-Setting up a schedule and structure for our work together.
-Establishment of goals
-Homework and assignments
In my work as a writing coach, I try to tailor the meetings so as to best meet writers’ schedules and goals. I generally meet with people once a week or twice a month. I find a weekly or bi-weekly schedule works best if people are to make steady progress. Once writers are zipping along with the work, the intervals between sessions may be lengthened. Often coaching sessions are paired with editing and consideration of particular pieces of work. (See particulars under the Editing section.)
Coaching sessions may be in person, by phone, or by Skype.
To schedule a session, contact me at email@example.com.
Some Thoughts on the Writing Life:
I have learned, on my journeys, that if I let a day go by without writing, I grow uneasy. Two days and I am in tremor. Three and I suspect lunacy. Four and I might as well be a hog, suffering the flux in a wallow. An hour’s writing is tonic. I’m on my feet, running in circles, yelling for a clean pair of spats.
Creating is bliss. It offers deep satisfaction and the purest and most dependable joy. On the other hand, sometimes being a person with an urge to create can be extremely challenging. The work itself may be frustrating and elusive, and it is often difficult to hold to a life structure that includes time for the creative work we most want to do. All sorts of things can get in the way. As a creative person—a writer—I have led a life full of passionate interests and the need to translate experience into words. It has been the typical artist’s life: that is, a voyage into unknown seas, undulating with deep troughs and swelling crests—a mix of satisfying, hard work; frustration, disappointment, and struggle; and exhilaration. There have been long passages through calm waters, nights of fierce tempests, and deadening doldrums—and blissful days when the sailing is brisk, the wind at my back, and the sea and sky seem huge and bright and new, and full of limitless possibility.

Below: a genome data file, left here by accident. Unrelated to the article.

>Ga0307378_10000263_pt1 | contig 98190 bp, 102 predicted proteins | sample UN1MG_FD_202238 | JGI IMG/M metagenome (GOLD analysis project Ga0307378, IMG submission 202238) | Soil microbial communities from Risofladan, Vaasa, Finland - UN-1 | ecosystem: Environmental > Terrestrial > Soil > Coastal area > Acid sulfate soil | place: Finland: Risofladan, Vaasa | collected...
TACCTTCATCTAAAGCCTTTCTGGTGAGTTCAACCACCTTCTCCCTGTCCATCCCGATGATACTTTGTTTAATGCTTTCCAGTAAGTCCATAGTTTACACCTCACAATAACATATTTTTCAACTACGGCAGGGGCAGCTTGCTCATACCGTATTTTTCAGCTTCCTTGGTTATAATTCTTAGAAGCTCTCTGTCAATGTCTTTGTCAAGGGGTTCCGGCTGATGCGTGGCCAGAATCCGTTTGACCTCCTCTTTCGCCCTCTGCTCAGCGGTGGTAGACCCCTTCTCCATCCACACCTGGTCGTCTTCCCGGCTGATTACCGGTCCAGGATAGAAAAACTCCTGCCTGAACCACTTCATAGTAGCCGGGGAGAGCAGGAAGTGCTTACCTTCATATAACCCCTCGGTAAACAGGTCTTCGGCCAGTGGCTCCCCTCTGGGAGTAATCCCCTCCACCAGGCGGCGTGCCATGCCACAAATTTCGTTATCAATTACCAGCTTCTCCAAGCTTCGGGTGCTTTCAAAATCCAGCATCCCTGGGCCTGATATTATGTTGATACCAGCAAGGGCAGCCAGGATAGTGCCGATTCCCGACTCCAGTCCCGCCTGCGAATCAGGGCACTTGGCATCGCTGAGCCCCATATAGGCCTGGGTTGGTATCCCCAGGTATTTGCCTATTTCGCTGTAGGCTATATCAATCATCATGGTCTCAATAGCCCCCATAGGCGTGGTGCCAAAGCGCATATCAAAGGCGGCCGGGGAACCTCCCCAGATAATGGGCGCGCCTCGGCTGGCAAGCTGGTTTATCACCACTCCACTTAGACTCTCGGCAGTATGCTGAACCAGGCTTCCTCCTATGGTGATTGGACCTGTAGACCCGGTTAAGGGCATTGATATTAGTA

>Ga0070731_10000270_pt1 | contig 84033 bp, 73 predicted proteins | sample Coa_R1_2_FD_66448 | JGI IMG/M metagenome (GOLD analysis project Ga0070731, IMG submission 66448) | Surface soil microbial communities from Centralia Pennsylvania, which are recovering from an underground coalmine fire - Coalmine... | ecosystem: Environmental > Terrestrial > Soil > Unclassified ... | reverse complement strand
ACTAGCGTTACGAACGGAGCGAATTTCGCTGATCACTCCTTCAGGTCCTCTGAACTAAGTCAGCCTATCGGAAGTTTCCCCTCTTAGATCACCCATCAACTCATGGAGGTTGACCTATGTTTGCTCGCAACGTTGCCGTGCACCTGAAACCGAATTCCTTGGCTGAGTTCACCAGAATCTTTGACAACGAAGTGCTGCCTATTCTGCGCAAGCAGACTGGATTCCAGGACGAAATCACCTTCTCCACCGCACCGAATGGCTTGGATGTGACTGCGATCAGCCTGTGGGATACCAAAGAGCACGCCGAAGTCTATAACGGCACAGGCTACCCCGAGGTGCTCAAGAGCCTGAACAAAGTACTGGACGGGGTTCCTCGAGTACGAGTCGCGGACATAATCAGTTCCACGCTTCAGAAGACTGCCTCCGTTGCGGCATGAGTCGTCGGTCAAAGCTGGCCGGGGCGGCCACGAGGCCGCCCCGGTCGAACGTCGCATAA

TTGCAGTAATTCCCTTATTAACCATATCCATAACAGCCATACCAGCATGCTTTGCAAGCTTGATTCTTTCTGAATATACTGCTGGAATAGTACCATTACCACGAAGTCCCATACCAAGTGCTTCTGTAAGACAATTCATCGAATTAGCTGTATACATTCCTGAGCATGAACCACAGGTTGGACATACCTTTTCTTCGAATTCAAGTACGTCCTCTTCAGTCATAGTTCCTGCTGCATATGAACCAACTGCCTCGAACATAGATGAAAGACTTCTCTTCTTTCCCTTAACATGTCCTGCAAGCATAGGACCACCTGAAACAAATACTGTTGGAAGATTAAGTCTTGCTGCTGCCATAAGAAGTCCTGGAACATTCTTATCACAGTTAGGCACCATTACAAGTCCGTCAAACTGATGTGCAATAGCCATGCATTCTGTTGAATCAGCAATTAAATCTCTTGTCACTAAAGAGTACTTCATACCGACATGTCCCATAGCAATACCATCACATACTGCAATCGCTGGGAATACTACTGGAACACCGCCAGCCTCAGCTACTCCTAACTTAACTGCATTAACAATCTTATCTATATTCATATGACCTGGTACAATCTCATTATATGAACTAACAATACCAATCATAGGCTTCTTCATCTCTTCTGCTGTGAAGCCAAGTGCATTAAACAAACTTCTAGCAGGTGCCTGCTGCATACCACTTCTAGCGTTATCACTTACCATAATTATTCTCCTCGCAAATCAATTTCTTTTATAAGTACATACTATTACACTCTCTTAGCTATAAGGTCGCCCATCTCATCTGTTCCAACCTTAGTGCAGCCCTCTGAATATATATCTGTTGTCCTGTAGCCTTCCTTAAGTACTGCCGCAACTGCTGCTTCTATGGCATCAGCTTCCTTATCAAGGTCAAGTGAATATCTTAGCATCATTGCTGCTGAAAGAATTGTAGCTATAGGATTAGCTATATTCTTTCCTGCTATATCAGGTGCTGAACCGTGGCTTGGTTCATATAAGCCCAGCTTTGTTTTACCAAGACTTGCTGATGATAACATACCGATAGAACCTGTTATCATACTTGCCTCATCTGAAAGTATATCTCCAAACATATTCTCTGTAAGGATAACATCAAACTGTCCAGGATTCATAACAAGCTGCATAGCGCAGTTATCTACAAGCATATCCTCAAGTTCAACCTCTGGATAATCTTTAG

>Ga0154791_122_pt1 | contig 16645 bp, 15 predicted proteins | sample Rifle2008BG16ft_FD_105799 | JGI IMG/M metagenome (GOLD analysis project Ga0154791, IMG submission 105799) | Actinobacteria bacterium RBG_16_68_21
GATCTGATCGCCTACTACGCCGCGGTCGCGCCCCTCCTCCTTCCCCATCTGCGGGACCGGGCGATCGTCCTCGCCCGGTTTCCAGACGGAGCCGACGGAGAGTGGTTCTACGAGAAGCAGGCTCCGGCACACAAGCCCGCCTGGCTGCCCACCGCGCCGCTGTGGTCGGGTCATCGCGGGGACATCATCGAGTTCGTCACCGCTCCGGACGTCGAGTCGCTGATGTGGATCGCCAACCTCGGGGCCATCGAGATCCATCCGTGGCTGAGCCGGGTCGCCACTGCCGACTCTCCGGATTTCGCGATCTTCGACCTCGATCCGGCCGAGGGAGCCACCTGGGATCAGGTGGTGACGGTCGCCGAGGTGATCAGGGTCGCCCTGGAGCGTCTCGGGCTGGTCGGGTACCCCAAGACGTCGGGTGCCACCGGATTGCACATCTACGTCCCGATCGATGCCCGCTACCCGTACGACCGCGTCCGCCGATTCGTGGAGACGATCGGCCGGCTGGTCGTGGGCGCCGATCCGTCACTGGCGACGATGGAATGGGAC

As a writing instructor, trained as a social worker, psychotherapist, and human development specialist, I have advised and mentored writers and other creative people for many years. One of the things I enjoy most is to help people be creative, live creative lives, and bring out their creative work—in the midst of the inevitable obstacles life throws at us all. Talk with an experienced professional, trained to listen well, and who understands the travails of the artist, can help writers, artists, and others of a creative bent to keep going—to live the sort of life they want to live and to bring forth the work they’ve been put on this earth to create. Conversation itself is a precious thing: thoughtful, focused talk about your life and art can be healing, inspiring, and galvanizing—and key to getting your creative work done.
There is a vitality, a life force, a quickening that is translated through you into action. And because there is only one of you in all time, the expression is unique, and if you block it, it will never exist through any other medium and be lost. The world will not have it. It is not your business to determine how good it is, nor how valuable it is, nor how it compares to other expressions. It is your business to keep it yours, clearly and directly, to keep the channels open.
-Martha Graham to Agnes DeMille